We don’t have enough historical evidence (to my knowledge at least) to say whether Ancient Near Easterners held dishonor to the same level of abhorrence as the feudal Japanese or Chinese, but it does at least show that Job might have – if he had known what was going on – preferred to suffer to prove to the sons of God that The Accuser was wrong than to go on living in health and wealth but with his honor shattered in the devil’s hands. Perhaps had Job known, he would have told Satan “Bring it on!” Perhaps, unlike the skeptic, Job would have thanked God for letting ha satan afflict him in order to vindicate him.3
Why Didn’t God Make This Known To Job?
At this point, readers may ask why God left Job in the dark about all of this. God is not obligated to explain all of His plans to us mortals. We are to respond in faith and obedience to Him. I think this is why, when God shows up to Job and his friends in the whirlwind near the end of the book, rather than explaining Himself, God poses dozens and dozens of questions to Job about His creation — questions that Job is unable to answer. I believe that God’s point was “I am infinitely more wiser and knowledgable than you, Job. I’m much more powerful than you. The fact that I know the answers to all these questions and you don’t should show you that you should put more faith in Me than in your own understanding.” This is a lesson that all of us need to learn as we go through suffering in this life. Proverbs 3:5 says “Trust in The Lord with all your heart and lean not on your own understanding.” How dare we bring The Almighty under our condemnation when we have such limited understanding about the facts.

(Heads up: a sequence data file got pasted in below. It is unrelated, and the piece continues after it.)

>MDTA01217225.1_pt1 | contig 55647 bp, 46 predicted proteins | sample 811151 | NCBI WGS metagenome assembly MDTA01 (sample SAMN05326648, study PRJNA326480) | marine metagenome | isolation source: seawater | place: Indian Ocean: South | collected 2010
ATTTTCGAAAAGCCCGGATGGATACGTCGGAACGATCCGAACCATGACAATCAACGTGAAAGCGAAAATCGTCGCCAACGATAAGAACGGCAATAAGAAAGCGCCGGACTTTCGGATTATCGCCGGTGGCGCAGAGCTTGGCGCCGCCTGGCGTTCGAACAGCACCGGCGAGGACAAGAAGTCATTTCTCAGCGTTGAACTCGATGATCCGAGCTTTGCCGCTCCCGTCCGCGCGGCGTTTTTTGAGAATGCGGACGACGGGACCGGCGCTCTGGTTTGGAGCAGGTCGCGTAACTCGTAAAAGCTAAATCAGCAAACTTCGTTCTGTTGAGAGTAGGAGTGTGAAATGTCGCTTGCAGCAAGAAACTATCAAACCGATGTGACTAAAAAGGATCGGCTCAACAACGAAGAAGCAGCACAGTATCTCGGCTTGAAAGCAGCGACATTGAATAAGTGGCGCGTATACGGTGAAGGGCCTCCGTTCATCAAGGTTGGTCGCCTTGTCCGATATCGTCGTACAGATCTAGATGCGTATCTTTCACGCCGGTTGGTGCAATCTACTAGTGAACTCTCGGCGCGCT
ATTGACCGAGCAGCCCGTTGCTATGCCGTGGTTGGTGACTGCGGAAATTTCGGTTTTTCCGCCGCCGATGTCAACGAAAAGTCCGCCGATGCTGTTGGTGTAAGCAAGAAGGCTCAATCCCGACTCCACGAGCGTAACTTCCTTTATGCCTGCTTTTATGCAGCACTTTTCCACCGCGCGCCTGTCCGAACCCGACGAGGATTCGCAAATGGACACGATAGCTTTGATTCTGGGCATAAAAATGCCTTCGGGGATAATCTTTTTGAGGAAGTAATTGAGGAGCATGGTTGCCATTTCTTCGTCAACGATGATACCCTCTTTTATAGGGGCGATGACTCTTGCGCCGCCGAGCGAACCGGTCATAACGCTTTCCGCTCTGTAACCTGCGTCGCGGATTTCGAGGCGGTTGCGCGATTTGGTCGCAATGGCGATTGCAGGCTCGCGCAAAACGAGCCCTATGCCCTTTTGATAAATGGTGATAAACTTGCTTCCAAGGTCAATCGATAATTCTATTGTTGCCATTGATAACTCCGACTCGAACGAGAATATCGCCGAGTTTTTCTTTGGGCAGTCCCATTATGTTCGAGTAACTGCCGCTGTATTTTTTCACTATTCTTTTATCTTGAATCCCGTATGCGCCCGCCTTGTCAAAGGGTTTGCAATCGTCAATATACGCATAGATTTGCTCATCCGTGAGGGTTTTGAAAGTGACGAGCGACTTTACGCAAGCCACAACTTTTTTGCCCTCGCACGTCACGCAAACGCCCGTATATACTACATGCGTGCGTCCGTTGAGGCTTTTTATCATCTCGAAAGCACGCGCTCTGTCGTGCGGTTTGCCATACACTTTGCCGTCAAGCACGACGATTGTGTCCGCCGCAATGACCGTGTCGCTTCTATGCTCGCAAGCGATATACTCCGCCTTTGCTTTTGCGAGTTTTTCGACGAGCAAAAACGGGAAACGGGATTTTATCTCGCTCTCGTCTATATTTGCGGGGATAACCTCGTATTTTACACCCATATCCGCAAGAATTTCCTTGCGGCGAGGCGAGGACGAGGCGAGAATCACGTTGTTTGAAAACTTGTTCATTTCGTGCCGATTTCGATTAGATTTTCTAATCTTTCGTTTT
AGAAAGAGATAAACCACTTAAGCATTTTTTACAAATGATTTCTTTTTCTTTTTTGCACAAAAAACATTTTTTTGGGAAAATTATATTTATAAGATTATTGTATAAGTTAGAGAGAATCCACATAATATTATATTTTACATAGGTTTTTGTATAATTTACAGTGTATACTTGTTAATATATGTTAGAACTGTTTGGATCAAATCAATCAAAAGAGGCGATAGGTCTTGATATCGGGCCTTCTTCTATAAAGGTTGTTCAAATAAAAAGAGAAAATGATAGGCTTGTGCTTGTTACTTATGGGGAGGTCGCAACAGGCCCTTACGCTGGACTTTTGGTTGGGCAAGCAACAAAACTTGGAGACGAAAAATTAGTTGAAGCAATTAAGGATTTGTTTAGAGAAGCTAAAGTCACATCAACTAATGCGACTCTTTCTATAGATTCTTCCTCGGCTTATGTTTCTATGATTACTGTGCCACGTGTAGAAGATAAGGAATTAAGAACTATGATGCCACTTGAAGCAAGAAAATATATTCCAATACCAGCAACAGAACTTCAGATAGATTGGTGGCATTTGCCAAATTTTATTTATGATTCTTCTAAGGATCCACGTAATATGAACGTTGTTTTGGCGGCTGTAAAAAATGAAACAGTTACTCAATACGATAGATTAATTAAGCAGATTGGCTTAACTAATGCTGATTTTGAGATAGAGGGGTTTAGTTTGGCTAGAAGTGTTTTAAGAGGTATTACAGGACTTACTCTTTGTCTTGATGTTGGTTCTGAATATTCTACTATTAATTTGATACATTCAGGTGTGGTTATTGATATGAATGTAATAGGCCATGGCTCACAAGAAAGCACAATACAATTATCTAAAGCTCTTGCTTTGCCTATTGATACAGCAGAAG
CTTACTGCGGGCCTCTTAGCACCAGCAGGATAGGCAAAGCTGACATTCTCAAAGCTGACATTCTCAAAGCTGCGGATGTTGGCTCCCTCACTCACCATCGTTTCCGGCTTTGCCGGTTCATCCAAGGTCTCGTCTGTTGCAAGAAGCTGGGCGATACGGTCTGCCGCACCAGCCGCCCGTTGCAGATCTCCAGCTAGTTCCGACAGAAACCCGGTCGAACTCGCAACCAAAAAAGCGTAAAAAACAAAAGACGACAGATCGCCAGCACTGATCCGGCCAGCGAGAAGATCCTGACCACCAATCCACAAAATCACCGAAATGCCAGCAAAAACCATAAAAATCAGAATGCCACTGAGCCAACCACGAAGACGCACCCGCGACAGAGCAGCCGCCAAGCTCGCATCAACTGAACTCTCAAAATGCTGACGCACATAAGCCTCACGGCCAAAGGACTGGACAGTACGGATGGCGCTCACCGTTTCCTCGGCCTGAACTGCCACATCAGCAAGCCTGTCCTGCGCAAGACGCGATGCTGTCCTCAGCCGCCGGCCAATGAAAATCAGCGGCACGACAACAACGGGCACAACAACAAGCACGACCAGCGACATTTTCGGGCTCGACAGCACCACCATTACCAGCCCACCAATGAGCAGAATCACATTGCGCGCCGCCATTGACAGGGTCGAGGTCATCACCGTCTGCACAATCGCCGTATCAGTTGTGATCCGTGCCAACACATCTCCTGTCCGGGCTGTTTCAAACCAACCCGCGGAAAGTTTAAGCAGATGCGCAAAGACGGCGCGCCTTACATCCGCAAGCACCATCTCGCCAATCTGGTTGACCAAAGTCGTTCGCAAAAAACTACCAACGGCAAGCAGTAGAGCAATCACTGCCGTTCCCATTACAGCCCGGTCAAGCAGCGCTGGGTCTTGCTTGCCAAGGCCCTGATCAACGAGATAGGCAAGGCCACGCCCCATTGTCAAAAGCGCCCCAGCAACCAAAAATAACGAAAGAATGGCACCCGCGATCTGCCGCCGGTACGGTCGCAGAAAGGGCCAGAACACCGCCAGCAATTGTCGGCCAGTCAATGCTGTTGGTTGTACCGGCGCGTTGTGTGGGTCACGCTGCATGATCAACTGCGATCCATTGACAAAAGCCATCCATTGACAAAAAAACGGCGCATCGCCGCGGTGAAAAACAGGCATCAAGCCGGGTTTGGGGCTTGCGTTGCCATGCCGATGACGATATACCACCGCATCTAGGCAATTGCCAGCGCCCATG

The reason God allowed The Accuser/Satan to torment Job was to prove that Satan was wrong to the members of the divine council. God would not allow his divine sons to believe evil lies about Job. God would not allow Job to be dishonored in the midst of the gods. God wasn’t trying to win a bet against Satan nor was God ignorant about whether Job was faithful (as an Open Theist might try to argue). God was proving to his heavenly host, the divine council, the gods, that Job’s faithfulness did not depend on his circumstances, and therefore The Accuser’s legal charges are null and void. In an honor/shame culture, to be dishonored was a horrible fate, and in some cultures it was seen as a fate worse than death. Perhaps in Job’s eyes, unlike in the eyes of some western 21st century God haters, God was doing Job a favor!
1: Godawa, Brian. When Giants Were Upon the Earth: The Watchers, the Nephilim, and the Biblical Cosmic War of the Seed (p. 58). Embedded Pictures Publishing. Kindle Edition.
3: This would also explain why The Old Testament law called for those who dishonored their parents to be put to death (Exodus 21:15, 17). Dishonor may not seem to be such a big deal to our modern western culture, but that’s because, unlike the ANE, Japan, and China, our western culture de-emphasizes honor and shame. To one in an honor/shame culture, to be dishonored would be quite a severe offense.